1. Brodhead, Frank


Preliminary results raise hopes that the disease can be treated effectively.


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In August, as a new outbreak of the Ebola virus flared in the Democratic Republic of the Congo (DRC), the World Health Organization (WHO) announced that two new agents are proving to be effective in reducing mortality. "From now on, we will no longer say that Ebola is incurable," said Jean-Jacques Muyembe Tamfum, director-general of the National Institute for Biomedical Research and professor of microbiology at Kinshasa University Medical School in the DRC.


In November 2018, as part of the emergency response to an outbreak of 2,800 Ebola cases in the eastern DRC, the WHO, with the DRC's National Institute for Biomedical Research and other organizations, began PALM, a randomized controlled trial of four drugs. PALM stands for Pamoja Tulinde Maisha, which is Swahili for "together save lives." Untreated, those infected with Ebola have a mortality rate as high as 75%.


By August, with 681 patients enrolled in the trial, researchers had found that those treated with the investigational monoclonal antibodies (MABs) REGN-EB3 and mAb114 had a significantly lower mortality rate (29% and 34%, respectively) than those treated with ZMapp (49%), an older MAB, and remdesivir (53%), a nucleoside analog. Following trial protocol for early termination, the trial was ended and REGN-EB3 and mAb114 became the recommended agents for treatment of Ebola disease.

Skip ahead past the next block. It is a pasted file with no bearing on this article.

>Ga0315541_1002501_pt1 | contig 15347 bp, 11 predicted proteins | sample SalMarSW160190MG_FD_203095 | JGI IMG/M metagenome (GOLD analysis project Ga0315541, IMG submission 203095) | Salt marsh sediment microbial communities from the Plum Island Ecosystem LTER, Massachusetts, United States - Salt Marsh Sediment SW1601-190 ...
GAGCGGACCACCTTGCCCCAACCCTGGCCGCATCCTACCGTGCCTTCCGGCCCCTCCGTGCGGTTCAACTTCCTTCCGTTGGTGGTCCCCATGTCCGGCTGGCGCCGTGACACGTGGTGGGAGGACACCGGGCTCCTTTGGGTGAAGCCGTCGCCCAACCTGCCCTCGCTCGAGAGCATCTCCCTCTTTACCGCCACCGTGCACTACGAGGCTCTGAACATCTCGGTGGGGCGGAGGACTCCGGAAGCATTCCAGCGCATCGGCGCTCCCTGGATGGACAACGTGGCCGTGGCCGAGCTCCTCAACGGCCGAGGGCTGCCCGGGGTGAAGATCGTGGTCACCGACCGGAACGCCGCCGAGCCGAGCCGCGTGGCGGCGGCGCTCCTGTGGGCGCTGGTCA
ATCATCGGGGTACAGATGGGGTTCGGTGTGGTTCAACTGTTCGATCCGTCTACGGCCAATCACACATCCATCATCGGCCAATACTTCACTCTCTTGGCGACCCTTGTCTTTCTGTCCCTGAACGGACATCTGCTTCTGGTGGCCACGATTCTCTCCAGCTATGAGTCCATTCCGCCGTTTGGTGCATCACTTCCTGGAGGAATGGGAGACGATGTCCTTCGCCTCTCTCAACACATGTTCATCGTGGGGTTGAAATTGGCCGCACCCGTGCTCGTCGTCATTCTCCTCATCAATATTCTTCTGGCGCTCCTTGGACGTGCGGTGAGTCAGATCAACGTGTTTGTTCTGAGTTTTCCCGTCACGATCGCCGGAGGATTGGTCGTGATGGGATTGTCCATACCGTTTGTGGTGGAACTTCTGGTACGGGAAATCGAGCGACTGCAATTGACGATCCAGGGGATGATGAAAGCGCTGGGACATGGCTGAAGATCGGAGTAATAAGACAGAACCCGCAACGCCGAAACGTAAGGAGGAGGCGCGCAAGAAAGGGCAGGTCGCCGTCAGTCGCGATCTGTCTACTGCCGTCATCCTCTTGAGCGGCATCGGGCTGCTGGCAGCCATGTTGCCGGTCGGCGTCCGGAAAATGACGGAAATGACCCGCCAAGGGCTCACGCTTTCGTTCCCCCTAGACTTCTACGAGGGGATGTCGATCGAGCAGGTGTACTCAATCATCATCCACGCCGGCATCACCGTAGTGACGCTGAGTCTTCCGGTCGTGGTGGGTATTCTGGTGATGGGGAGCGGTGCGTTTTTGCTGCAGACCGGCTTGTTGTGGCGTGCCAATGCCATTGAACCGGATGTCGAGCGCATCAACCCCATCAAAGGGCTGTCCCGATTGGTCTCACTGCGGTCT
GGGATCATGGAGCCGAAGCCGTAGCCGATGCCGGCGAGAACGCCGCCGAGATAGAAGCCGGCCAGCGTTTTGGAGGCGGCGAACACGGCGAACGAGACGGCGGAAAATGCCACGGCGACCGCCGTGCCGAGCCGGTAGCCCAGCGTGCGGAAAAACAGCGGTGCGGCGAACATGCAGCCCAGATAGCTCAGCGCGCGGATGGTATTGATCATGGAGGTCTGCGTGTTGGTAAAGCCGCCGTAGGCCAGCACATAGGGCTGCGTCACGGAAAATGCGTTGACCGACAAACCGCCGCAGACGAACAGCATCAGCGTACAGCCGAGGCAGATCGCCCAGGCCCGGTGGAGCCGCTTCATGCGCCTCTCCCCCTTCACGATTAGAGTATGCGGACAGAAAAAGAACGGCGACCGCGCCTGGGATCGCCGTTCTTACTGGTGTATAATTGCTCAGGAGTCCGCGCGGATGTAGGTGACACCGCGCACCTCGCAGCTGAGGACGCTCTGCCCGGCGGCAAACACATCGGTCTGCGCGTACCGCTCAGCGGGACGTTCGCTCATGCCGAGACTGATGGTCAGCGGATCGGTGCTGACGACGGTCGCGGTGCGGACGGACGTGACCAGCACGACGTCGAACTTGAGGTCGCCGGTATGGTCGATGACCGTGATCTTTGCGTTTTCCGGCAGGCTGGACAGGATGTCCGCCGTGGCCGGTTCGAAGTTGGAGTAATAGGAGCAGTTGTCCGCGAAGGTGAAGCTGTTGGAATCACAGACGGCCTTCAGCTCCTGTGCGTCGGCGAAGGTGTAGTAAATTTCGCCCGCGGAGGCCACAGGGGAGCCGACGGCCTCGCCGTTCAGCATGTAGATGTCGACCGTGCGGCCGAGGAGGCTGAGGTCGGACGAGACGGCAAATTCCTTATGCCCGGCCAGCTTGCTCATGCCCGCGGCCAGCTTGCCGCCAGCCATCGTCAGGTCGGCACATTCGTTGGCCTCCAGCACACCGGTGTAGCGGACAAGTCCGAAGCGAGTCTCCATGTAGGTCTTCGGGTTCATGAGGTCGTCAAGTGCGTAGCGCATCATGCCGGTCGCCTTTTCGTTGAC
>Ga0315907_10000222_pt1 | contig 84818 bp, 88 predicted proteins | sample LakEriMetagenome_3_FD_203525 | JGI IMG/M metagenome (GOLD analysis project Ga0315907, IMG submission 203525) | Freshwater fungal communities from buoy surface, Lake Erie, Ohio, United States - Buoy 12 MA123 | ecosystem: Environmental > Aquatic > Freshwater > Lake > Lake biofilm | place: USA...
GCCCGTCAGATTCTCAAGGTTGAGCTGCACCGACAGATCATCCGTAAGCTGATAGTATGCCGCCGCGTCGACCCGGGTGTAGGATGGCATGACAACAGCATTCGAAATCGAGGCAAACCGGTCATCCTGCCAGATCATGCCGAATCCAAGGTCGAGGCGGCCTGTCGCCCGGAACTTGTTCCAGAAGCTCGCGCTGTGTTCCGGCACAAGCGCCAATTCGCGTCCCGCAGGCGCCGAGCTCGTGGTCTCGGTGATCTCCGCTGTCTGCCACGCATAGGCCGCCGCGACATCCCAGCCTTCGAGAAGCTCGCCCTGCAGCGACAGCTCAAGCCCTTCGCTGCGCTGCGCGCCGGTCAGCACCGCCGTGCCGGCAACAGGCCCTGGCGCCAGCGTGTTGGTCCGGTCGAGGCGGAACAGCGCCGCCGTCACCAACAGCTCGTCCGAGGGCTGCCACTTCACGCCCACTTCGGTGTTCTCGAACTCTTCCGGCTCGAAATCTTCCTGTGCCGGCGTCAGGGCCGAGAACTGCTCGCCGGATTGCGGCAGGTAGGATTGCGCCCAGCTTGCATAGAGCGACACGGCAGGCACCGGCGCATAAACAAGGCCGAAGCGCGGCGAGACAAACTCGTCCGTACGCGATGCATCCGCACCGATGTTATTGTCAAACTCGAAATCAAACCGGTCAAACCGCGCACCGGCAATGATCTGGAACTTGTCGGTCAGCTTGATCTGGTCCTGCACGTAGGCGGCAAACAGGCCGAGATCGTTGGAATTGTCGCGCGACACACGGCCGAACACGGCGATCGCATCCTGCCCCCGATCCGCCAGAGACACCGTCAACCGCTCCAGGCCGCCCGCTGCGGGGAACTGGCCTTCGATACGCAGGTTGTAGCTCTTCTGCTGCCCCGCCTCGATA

Because Ebola is so lethal and misunderstanding about treatment is prevalent in afflicted regions, many people have been reluctant to seek treatment. Delay in seeking treatment, even for a few days, significantly affects survival. In this trial, for example, those who were treated early with REGN-EB3 after Ebola exposure had a mortality rate of only 6%. WHO experts emphasized that the findings, although strong, are preliminary; a final analysis of the data is expected later this year.


The outcome of the trial was announced at a press conference on August 12 by the WHO and the National Institute of Allergy and Infectious Diseases. Listen to the telebriefing at Brodhead